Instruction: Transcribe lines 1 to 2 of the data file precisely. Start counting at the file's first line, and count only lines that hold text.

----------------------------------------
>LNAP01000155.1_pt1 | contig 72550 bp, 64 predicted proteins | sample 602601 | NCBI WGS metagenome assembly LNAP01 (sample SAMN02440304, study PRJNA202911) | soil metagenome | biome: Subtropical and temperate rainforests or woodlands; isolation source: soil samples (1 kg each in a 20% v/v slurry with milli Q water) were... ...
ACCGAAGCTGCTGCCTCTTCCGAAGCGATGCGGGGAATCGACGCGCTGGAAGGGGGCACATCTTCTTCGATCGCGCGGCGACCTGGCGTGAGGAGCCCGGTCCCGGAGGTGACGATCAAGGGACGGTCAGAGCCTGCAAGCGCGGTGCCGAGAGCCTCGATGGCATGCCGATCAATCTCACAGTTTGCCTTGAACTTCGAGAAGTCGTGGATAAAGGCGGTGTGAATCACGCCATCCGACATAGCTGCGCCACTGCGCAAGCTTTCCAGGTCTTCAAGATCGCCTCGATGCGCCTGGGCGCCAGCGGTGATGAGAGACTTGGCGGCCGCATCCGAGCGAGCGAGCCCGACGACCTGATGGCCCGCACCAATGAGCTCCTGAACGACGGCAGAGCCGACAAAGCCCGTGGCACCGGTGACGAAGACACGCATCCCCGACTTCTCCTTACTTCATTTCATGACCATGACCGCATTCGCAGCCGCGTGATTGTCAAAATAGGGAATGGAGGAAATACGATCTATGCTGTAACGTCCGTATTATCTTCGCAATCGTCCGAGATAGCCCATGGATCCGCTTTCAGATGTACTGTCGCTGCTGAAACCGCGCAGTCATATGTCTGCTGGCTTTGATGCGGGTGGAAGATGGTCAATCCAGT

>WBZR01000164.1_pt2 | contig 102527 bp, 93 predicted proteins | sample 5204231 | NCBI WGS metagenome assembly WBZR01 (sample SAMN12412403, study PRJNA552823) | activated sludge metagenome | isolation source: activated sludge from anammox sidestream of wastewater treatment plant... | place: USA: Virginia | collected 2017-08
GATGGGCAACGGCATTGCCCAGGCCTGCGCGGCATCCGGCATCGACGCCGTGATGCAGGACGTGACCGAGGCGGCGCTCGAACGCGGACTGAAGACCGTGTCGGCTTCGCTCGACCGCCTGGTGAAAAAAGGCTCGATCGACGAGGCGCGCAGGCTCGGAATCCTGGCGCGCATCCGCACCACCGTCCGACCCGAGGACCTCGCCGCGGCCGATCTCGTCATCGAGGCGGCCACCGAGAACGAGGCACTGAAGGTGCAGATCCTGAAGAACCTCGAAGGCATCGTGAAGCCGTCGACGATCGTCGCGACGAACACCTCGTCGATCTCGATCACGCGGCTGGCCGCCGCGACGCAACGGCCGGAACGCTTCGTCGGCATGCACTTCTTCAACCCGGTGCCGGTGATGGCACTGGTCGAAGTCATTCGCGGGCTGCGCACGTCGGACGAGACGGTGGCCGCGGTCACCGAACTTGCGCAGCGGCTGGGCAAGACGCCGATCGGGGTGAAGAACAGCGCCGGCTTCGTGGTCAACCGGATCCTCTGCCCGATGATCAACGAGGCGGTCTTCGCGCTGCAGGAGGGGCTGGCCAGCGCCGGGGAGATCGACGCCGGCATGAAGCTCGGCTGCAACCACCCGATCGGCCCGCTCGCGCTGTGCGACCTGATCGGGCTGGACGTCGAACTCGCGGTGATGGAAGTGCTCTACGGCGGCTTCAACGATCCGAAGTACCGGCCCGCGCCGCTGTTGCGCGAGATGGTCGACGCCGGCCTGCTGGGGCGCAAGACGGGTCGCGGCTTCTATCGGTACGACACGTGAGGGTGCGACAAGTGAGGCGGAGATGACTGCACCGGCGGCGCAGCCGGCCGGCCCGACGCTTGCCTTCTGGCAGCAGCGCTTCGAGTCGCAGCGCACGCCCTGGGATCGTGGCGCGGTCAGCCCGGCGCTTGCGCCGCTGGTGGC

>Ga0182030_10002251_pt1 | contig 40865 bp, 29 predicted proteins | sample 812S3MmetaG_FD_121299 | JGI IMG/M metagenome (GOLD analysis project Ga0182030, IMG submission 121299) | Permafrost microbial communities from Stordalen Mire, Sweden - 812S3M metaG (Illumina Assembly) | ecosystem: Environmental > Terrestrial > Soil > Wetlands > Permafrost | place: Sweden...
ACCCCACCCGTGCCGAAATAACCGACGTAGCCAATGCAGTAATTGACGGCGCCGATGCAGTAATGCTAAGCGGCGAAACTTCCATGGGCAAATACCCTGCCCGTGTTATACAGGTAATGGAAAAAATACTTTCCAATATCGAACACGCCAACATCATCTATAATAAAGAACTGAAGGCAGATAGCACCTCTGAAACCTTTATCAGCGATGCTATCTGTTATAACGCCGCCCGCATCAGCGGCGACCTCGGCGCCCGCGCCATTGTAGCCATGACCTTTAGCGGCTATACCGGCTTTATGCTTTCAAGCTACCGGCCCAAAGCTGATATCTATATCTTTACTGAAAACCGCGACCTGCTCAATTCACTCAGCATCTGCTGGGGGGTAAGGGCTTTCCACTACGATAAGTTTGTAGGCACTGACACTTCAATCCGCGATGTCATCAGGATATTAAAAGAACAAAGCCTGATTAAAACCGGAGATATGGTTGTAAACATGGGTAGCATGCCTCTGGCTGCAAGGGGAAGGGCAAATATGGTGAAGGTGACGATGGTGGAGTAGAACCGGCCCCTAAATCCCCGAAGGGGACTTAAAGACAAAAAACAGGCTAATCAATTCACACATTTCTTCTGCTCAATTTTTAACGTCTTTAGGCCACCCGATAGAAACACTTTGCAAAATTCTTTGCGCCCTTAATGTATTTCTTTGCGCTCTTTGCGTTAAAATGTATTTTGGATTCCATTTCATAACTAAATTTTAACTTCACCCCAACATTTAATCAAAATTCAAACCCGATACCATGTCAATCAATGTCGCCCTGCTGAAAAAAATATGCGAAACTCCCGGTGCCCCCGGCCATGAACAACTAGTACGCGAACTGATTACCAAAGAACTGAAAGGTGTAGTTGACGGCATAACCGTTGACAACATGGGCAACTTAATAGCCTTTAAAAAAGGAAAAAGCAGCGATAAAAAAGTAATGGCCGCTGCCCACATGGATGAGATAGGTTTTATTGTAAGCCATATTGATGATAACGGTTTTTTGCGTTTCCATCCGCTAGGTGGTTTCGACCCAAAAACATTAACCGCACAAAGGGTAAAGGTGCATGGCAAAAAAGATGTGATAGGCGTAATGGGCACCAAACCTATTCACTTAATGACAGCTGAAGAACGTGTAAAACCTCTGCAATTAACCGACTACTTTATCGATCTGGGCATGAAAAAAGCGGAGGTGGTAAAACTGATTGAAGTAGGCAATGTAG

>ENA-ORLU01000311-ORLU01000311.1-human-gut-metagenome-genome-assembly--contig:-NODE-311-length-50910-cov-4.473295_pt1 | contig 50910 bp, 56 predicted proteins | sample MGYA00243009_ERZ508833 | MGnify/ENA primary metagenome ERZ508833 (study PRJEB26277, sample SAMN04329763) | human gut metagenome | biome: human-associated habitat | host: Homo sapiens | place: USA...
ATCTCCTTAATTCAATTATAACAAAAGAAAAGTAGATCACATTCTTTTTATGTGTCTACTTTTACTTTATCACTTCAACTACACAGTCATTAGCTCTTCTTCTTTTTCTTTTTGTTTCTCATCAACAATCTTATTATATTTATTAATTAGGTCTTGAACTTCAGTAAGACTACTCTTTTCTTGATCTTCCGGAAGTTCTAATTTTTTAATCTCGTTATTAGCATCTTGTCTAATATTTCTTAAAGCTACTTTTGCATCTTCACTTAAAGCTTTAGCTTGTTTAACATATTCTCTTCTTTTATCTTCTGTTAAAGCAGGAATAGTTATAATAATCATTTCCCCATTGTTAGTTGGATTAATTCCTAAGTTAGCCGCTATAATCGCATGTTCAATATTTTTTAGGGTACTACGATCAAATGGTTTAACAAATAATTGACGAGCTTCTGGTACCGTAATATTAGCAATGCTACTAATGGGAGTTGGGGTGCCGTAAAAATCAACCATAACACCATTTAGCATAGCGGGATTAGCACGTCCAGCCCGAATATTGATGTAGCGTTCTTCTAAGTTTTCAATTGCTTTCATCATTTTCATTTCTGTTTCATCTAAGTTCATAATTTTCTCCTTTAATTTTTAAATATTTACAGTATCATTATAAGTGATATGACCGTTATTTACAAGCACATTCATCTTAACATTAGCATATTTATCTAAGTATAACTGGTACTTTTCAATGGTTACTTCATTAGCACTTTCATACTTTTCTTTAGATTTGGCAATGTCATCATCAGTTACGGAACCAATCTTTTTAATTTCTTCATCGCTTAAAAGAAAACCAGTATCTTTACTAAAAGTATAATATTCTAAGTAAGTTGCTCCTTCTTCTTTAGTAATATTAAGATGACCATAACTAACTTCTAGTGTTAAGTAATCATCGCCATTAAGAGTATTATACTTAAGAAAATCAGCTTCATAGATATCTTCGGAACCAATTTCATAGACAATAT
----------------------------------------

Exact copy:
>LNAP01000155.1_pt1 | contig 72550 bp, 64 predicted proteins | sample 602601 | NCBI WGS metagenome assembly LNAP01 (sample SAMN02440304, study PRJNA202911) | soil metagenome | biome: Subtropical and temperate rainforests or woodlands; isolation source: soil samples (1 kg each in a 20% v/v slurry with milli Q water) were... ...
ACCGAAGCTGCTGCCTCTTCCGAAGCGATGCGGGGAATCGACGCGCTGGAAGGGGGCACATCTTCTTCGATCGCGCGGCGACCTGGCGTGAGGAGCCCGGTCCCGGAGGTGACGATCAAGGGACGGTCAGAGCCTGCAAGCGCGGTGCCGAGAGCCTCGATGGCATGCCGATCAATCTCACAGTTTGCCTTGAACTTCGAGAAGTCGTGGATAAAGGCGGTGTGAATCACGCCATCCGACATAGCTGCGCCACTGCGCAAGCTTTCCAGGTCTTCAAGATCGCCTCGATGCGCCTGGGCGCCAGCGGTGATGAGAGACTTGGCGGCCGCATCCGAGCGAGCGAGCCCGACGACCTGATGGCCCGCACCAATGAGCTCCTGAACGACGGCAGAGCCGACAAAGCCCGTGGCACCGGTGACGAAGACACGCATCCCCGACTTCTCCTTACTTCATTTCATGACCATGACCGCATTCGCAGCCGCGTGATTGTCAAAATAGGGAATGGAGGAAATACGATCTATGCTGTAACGTCCGTATTATCTTCGCAATCGTCCGAGATAGCCCATGGATCCGCTTTCAGATGTACTGTCGCTGCTGAAACCGCGCAGTCATATGTCTGCTGGCTTTGATGCGGGTGGAAGATGGTCAATCCAGT